By Manon Hede
« In the nickname, we know the man. » said an old French proverb.
We all have nicknames, it can change from one year to the next, or stick you to the sole of your shoe like an old mango chewing gum.
This nickname defines you, often given by your nefarious friends, it allows your new acquaintances to judge you get a quick and concise idea of you.
Every year I’m a victim of this kind of practice.
I have several nicknames in my possession, one of which often resurfaces.
And yet it is used by different individuals, who have never crossed paths.
« Miss Disaster »
This year, it’s Miss Disaster.
I’ve been in London for a month and a half and I’ve got my assets : three spilled coffees + a soup, three lost pullovers, two recovered, I’ve lost my computer twice, three times recovered (yeah), five times lost my charger, two lost oysters, and xxx lost pens…
I’m not proud of it but it’s still a nice score.
Not to mention my clumsiness: about 300 forgetfulness, 3 hugs badly done, (always hard to get used to, but I like it).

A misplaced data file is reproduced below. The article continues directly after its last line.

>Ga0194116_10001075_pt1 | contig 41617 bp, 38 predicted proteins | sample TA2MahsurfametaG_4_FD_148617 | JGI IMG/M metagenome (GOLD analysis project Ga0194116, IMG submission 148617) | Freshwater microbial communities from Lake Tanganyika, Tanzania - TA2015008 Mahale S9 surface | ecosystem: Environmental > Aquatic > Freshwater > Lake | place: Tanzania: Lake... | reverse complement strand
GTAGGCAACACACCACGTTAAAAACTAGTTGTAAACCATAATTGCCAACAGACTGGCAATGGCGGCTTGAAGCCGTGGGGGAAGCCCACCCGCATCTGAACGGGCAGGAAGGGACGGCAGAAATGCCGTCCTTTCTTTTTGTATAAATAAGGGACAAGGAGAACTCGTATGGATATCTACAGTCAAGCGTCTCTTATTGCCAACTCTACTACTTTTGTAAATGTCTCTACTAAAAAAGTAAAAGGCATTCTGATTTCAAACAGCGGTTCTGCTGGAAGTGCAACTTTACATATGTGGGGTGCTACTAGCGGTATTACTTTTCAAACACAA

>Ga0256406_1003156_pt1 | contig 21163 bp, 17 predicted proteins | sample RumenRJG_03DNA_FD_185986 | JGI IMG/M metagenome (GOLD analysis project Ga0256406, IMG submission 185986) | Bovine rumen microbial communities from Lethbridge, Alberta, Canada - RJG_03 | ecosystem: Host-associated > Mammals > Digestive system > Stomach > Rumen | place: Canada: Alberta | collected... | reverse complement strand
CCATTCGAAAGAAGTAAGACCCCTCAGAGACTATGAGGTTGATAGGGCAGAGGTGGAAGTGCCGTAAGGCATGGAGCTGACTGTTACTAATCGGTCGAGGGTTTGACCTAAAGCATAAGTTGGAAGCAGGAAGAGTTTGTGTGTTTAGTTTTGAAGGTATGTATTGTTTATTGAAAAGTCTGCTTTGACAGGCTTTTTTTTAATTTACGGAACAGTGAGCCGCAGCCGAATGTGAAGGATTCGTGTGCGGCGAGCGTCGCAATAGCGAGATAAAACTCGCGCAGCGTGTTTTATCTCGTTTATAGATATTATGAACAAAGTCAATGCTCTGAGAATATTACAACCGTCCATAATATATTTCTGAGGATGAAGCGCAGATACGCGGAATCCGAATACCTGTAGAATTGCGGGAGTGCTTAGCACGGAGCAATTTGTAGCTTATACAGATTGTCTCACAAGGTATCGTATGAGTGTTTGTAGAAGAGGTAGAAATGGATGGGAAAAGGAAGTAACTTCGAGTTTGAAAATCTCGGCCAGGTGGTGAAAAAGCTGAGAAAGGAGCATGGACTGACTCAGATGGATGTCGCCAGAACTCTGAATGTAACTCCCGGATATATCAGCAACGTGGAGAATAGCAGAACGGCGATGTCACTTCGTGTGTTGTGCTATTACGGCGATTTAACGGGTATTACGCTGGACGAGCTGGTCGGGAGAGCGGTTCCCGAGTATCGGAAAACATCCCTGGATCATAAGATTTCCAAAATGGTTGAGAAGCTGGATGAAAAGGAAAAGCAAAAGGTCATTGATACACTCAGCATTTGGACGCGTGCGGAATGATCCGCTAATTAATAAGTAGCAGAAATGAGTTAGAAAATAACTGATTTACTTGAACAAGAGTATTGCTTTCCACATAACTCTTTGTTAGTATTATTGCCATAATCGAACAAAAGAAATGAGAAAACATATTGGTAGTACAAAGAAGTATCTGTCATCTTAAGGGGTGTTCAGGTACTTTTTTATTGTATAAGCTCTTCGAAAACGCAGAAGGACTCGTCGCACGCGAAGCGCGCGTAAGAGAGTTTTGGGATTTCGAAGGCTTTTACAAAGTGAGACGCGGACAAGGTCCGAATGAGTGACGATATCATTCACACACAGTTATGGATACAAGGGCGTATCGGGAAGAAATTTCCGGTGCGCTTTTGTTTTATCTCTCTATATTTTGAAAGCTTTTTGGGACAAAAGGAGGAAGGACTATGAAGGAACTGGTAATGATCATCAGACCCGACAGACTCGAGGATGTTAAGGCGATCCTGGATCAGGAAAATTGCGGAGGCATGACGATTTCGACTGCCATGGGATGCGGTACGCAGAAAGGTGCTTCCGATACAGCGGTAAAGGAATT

I’ve already done a hug to hair. (the person was too small)
And let’s not talk about English language mistakes, which led me to embarrassing conversations.
Like for real.
It took me a fucking week to be told that I was incredibly clumsy, and a week and a half to get my new blase.
Like. Every. Year.
My nickname, I don’t care about it, I’m clumsy, it often makes people laugh and I’ve got used to it.
My question of the day is: Why did we even give people nicknames?
My answer of the day is: The nickname allows in one way or another to create a stronger bond between individuals.
It is like an appropriation of the friendly relationship, a way of designating a physical or moral characteristic.
William Hazlitt (English essayist) said that nicknames govern the world and have serious effects. Nicknames are by themselves trifles, meaningless terms, but they govern the world.
Give each other nicknames, seriously.
Manon, Gugu, Snoop flounder, Averell and Miss Disaster